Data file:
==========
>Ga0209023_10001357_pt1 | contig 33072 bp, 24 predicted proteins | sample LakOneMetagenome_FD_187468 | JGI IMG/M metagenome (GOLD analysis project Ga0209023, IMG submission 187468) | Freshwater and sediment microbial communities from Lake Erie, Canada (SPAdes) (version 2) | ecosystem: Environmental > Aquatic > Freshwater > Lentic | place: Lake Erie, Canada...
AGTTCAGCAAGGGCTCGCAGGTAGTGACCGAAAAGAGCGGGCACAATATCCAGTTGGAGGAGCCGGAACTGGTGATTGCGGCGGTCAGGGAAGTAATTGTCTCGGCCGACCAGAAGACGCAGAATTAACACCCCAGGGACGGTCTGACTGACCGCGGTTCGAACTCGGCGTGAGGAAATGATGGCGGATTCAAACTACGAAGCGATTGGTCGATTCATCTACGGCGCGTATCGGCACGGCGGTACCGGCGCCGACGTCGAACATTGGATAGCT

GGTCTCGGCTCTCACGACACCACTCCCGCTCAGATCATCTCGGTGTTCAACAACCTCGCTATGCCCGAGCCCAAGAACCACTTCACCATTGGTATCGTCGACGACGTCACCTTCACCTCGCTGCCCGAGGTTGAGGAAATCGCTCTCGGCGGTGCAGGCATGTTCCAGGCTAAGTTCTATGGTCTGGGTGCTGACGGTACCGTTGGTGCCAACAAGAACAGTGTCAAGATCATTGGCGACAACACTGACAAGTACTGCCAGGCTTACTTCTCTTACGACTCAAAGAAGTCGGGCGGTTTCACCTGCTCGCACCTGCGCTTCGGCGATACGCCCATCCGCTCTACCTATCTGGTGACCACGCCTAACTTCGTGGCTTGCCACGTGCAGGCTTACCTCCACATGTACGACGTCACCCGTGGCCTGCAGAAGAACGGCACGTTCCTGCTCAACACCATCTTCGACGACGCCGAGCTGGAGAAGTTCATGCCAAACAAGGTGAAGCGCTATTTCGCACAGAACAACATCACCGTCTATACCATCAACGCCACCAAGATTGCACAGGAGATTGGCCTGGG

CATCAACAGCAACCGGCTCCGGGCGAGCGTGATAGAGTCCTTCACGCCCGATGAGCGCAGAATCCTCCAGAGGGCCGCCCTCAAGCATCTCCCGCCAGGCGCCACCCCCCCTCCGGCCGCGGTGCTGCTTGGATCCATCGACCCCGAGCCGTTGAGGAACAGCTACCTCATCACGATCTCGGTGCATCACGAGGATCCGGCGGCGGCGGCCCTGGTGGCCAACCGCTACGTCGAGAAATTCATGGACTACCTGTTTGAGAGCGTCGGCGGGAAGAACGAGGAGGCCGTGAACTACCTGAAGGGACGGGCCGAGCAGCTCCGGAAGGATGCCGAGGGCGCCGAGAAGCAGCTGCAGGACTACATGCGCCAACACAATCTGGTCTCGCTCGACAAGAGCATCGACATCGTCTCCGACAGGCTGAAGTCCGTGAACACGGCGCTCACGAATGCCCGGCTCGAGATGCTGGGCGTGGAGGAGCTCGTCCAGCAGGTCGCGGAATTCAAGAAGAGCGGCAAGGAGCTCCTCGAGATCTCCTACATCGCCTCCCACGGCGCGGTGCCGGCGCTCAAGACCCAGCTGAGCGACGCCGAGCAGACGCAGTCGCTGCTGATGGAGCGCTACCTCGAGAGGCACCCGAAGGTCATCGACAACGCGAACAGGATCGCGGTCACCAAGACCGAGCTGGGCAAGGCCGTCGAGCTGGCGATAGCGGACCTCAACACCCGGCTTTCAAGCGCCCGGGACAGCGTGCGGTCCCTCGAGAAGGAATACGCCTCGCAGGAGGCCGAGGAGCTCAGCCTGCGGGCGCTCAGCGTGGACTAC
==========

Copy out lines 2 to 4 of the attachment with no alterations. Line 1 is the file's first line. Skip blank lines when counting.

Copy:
AGTTCAGCAAGGGCTCGCAGGTAGTGACCGAAAAGAGCGGGCACAATATCCAGTTGGAGGAGCCGGAACTGGTGATTGCGGCGGTCAGGGAAGTAATTGTCTCGGCCGACCAGAAGACGCAGAATTAACACCCCAGGGACGGTCTGACTGACCGCGGTTCGAACTCGGCGTGAGGAAATGATGGCGGATTCAAACTACGAAGCGATTGGTCGATTCATCTACGGCGCGTATCGGCACGGCGGTACCGGCGCCGACGTCGAACATTGGATAGCT

GGTCTCGGCTCTCACGACACCACTCCCGCTCAGATCATCTCGGTGTTCAACAACCTCGCTATGCCCGAGCCCAAGAACCACTTCACCATTGGTATCGTCGACGACGTCACCTTCACCTCGCTGCCCGAGGTTGAGGAAATCGCTCTCGGCGGTGCAGGCATGTTCCAGGCTAAGTTCTATGGTCTGGGTGCTGACGGTACCGTTGGTGCCAACAAGAACAGTGTCAAGATCATTGGCGACAACACTGACAAGTACTGCCAGGCTTACTTCTCTTACGACTCAAAGAAGTCGGGCGGTTTCACCTGCTCGCACCTGCGCTTCGGCGATACGCCCATCCGCTCTACCTATCTGGTGACCACGCCTAACTTCGTGGCTTGCCACGTGCAGGCTTACCTCCACATGTACGACGTCACCCGTGGCCTGCAGAAGAACGGCACGTTCCTGCTCAACACCATCTTCGACGACGCCGAGCTGGAGAAGTTCATGCCAAACAAGGTGAAGCGCTATTTCGCACAGAACAACATCACCGTCTATACCATCAACGCCACCAAGATTGCACAGGAGATTGGCCTGGG

CATCAACAGCAACCGGCTCCGGGCGAGCGTGATAGAGTCCTTCACGCCCGATGAGCGCAGAATCCTCCAGAGGGCCGCCCTCAAGCATCTCCCGCCAGGCGCCACCCCCCCTCCGGCCGCGGTGCTGCTTGGATCCATCGACCCCGAGCCGTTGAGGAACAGCTACCTCATCACGATCTCGGTGCATCACGAGGATCCGGCGGCGGCGGCCCTGGTGGCCAACCGCTACGTCGAGAAATTCATGGACTACCTGTTTGAGAGCGTCGGCGGGAAGAACGAGGAGGCCGTGAACTACCTGAAGGGACGGGCCGAGCAGCTCCGGAAGGATGCCGAGGGCGCCGAGAAGCAGCTGCAGGACTACATGCGCCAACACAATCTGGTCTCGCTCGACAAGAGCATCGACATCGTCTCCGACAGGCTGAAGTCCGTGAACACGGCGCTCACGAATGCCCGGCTCGAGATGCTGGGCGTGGAGGAGCTCGTCCAGCAGGTCGCGGAATTCAAGAAGAGCGGCAAGGAGCTCCTCGAGATCTCCTACATCGCCTCCCACGGCGCGGTGCCGGCGCTCAAGACCCAGCTGAGCGACGCCGAGCAGACGCAGTCGCTGCTGATGGAGCGCTACCTCGAGAGGCACCCGAAGGTCATCGACAACGCGAACAGGATCGCGGTCACCAAGACCGAGCTGGGCAAGGCCGTCGAGCTGGCGATAGCGGACCTCAACACCCGGCTTTCAAGCGCCCGGGACAGCGTGCGGTCCCTCGAGAAGGAATACGCCTCGCAGGAGGCCGAGGAGCTCAGCCTGCGGGCGCTCAGCGTGGACTAC